Said Lipsitz, “In his imaginative, insightful and infinitely generative writings, Professor Robinson identified, explained and analyzed a way of knowing and a way of being that he termed ‘the Black Radical Tradition.’ His research revealed how African people survived the ravages of slavery in the United States, preserved their dignity and humanity despite the humiliating subordination and exploitation of the of the Jim Crow era, and emerged as the nation’s most imaginative and inventors of new democratic practices and institutions that benefited everyone.”

In his talk, Lipsitz will discuss the origins and evolution of the Black Radical Tradition and emphasize its relevance for the current moment in history. “The Black Radical Tradition entails acts of alchemy that turn the world upside down,” he said. “It contains an inventory of tools designed to turn poison into medicine, humiliation into honor, to make a way where there appears to be no way.

“Confronted with the ultimate in political evil manifested in white supremacy’s cruel acts of dehumanization,” he continued, “Black people conjured into existence forms of politics, culture and religion that cohered around an insistent re-humanization of themselves and others. They oppose the hierarchical, racist and sexist ‘humanity’ of the enlightenment to envision and enact a new understanding of the ‘human’ based on mutual respect, accountability and dignity.”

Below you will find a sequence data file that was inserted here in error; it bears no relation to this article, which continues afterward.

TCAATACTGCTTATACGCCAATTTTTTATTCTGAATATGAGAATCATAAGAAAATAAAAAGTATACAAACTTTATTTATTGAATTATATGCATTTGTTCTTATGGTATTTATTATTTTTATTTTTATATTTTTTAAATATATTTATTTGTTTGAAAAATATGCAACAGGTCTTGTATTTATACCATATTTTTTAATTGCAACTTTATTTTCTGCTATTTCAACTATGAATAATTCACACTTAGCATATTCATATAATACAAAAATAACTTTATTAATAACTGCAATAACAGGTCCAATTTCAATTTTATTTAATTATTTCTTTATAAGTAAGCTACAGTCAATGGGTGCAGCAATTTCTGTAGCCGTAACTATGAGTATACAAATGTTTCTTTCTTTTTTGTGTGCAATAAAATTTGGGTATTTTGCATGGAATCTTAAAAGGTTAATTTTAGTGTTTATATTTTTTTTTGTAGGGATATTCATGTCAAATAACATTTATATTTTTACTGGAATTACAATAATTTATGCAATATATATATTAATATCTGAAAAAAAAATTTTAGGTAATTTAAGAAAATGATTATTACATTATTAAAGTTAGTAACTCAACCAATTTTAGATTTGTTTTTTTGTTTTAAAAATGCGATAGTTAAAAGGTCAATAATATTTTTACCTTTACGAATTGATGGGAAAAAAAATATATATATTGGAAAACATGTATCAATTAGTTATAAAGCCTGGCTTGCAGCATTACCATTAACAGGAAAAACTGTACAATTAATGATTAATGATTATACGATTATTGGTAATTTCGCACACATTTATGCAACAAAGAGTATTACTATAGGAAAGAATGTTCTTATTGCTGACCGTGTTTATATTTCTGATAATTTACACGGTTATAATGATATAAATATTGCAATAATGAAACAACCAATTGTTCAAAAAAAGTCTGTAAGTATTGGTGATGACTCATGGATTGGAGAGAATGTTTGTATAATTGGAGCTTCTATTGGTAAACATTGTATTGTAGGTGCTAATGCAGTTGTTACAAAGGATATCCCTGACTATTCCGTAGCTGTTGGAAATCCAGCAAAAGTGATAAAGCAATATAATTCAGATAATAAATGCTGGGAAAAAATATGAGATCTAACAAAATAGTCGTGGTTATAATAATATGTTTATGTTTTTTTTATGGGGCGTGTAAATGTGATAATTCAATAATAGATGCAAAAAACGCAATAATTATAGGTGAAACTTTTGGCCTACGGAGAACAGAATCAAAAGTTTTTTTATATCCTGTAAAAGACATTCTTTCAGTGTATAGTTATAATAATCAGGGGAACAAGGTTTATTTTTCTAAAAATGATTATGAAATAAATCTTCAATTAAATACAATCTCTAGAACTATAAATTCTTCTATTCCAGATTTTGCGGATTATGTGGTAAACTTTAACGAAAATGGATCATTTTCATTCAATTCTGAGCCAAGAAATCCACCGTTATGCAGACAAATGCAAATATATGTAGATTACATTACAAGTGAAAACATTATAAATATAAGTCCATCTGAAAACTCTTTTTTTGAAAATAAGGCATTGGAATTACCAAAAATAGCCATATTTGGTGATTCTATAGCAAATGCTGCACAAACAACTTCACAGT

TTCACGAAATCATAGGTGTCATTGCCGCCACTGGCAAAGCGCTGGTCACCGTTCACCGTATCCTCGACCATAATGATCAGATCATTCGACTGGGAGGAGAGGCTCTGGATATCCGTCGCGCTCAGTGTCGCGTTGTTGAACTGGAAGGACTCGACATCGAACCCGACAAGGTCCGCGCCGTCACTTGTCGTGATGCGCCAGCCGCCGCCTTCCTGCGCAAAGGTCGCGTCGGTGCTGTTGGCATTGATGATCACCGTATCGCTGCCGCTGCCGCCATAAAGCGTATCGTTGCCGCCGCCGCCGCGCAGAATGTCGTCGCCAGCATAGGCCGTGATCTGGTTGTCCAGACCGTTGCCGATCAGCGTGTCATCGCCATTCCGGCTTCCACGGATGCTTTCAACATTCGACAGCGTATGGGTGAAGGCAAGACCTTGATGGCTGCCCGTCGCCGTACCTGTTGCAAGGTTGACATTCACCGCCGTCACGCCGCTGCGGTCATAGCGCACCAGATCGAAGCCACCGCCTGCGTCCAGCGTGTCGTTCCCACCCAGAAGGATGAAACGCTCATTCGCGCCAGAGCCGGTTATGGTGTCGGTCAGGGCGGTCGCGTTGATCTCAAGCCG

A Commitment to Changing the World

Speaking of the symposium and lecture, which organizers hope lay the groundwork for an annual Cedric Robinson lectureship, Leila Rupp, interim dean of social sciences in UCSB’s College of Letters and Science, said, “I’m delighted the Department of Black Studies has organized these events to honor the late Cedric Robinson, whose scholarship, teaching, and activism did so much for UC Santa Barbara. He was the kind of public intellectual the Division of Social Sciences treasures.”

Indeed, said Lipsitz, Robinson “showed how the ideas, aspirations and practices of ordinary people sharing a linked fate produced indispensable tools for confronting and dismantling exploitation and subordination. He was a product of the processes he described as well, a scholar always able to feel the pulse of the people and identify ideas as more than the invention of isolated individuals, as a collective intelligence honed through struggle.”

According to Lipsitz, one of Robinson’s greatest gifts was his example as a scholar. “He was deeply committed to changing the world he analyzed and described. He was not content to produce ever more eloquent or ever more indignant descriptions of other people’s suffering. As a scholar and activist, he worked to educate us about the forces by which we are actually governed, to expose the wreckage created by what he called ‘the perverse assumptions and contradictions’ of our society and to participate in collective movements for social change.

“Perhaps most important, he remained indifferent to the prestige and reward structures of this society and instead remained true to a higher calling,” Lipsitz said.

Contact Info: 

Andrea Estrada
(805) 893-4620
andrea.estrada@ucsb.edu